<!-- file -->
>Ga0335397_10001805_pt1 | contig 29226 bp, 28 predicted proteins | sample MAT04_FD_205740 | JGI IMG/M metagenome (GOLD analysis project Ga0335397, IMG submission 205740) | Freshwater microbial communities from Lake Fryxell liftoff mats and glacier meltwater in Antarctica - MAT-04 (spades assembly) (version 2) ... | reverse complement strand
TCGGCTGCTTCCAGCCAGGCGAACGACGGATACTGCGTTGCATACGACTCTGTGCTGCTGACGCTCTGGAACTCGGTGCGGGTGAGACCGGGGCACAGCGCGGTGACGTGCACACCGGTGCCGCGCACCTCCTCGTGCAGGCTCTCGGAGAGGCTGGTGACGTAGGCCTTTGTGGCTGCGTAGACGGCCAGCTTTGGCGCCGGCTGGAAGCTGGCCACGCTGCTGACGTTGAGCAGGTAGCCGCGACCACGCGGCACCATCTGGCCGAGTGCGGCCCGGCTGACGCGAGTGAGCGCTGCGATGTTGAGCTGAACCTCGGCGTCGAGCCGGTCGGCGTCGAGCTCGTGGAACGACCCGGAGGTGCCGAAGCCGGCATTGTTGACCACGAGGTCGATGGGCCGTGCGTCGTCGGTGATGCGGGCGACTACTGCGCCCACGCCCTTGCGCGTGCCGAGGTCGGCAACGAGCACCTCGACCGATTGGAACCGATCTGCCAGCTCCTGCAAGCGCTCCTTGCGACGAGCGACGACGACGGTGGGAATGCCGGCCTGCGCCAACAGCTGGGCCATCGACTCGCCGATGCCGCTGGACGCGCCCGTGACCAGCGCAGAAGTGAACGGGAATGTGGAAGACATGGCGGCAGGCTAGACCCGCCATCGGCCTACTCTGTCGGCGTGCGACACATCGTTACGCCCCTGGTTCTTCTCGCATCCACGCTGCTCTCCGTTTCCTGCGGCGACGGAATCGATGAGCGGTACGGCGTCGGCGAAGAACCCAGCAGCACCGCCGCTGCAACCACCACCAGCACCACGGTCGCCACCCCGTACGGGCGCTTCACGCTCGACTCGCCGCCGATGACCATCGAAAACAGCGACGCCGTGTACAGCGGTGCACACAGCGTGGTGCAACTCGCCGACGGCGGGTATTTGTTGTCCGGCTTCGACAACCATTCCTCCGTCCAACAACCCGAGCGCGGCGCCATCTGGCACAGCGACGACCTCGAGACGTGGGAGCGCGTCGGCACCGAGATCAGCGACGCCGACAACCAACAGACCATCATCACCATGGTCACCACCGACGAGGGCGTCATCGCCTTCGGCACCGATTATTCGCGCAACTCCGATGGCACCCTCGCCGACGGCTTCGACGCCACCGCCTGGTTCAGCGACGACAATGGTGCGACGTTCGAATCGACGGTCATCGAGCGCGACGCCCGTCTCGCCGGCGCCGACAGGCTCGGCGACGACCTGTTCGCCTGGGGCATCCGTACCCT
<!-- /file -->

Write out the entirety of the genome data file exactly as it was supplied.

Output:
>Ga0335397_10001805_pt1 | contig 29226 bp, 28 predicted proteins | sample MAT04_FD_205740 | JGI IMG/M metagenome (GOLD analysis project Ga0335397, IMG submission 205740) | Freshwater microbial communities from Lake Fryxell liftoff mats and glacier meltwater in Antarctica - MAT-04 (spades assembly) (version 2) ... | reverse complement strand
TCGGCTGCTTCCAGCCAGGCGAACGACGGATACTGCGTTGCATACGACTCTGTGCTGCTGACGCTCTGGAACTCGGTGCGGGTGAGACCGGGGCACAGCGCGGTGACGTGCACACCGGTGCCGCGCACCTCCTCGTGCAGGCTCTCGGAGAGGCTGGTGACGTAGGCCTTTGTGGCTGCGTAGACGGCCAGCTTTGGCGCCGGCTGGAAGCTGGCCACGCTGCTGACGTTGAGCAGGTAGCCGCGACCACGCGGCACCATCTGGCCGAGTGCGGCCCGGCTGACGCGAGTGAGCGCTGCGATGTTGAGCTGAACCTCGGCGTCGAGCCGGTCGGCGTCGAGCTCGTGGAACGACCCGGAGGTGCCGAAGCCGGCATTGTTGACCACGAGGTCGATGGGCCGTGCGTCGTCGGTGATGCGGGCGACTACTGCGCCCACGCCCTTGCGCGTGCCGAGGTCGGCAACGAGCACCTCGACCGATTGGAACCGATCTGCCAGCTCCTGCAAGCGCTCCTTGCGACGAGCGACGACGACGGTGGGAATGCCGGCCTGCGCCAACAGCTGGGCCATCGACTCGCCGATGCCGCTGGACGCGCCCGTGACCAGCGCAGAAGTGAACGGGAATGTGGAAGACATGGCGGCAGGCTAGACCCGCCATCGGCCTACTCTGTCGGCGTGCGACACATCGTTACGCCCCTGGTTCTTCTCGCATCCACGCTGCTCTCCGTTTCCTGCGGCGACGGAATCGATGAGCGGTACGGCGTCGGCGAAGAACCCAGCAGCACCGCCGCTGCAACCACCACCAGCACCACGGTCGCCACCCCGTACGGGCGCTTCACGCTCGACTCGCCGCCGATGACCATCGAAAACAGCGACGCCGTGTACAGCGGTGCACACAGCGTGGTGCAACTCGCCGACGGCGGGTATTTGTTGTCCGGCTTCGACAACCATTCCTCCGTCCAACAACCCGAGCGCGGCGCCATCTGGCACAGCGACGACCTCGAGACGTGGGAGCGCGTCGGCACCGAGATCAGCGACGCCGACAACCAACAGACCATCATCACCATGGTCACCACCGACGAGGGCGTCATCGCCTTCGGCACCGATTATTCGCGCAACTCCGATGGCACCCTCGCCGACGGCTTCGACGCCACCGCCTGGTTCAGCGACGACAATGGTGCGACGTTCGAATCGACGGTCATCGAGCGCGACGCCCGTCTCGCCGGCGCCGACAGGCTCGGCGACGACCTGTTCGCCTGGGGCATCCGTACCCT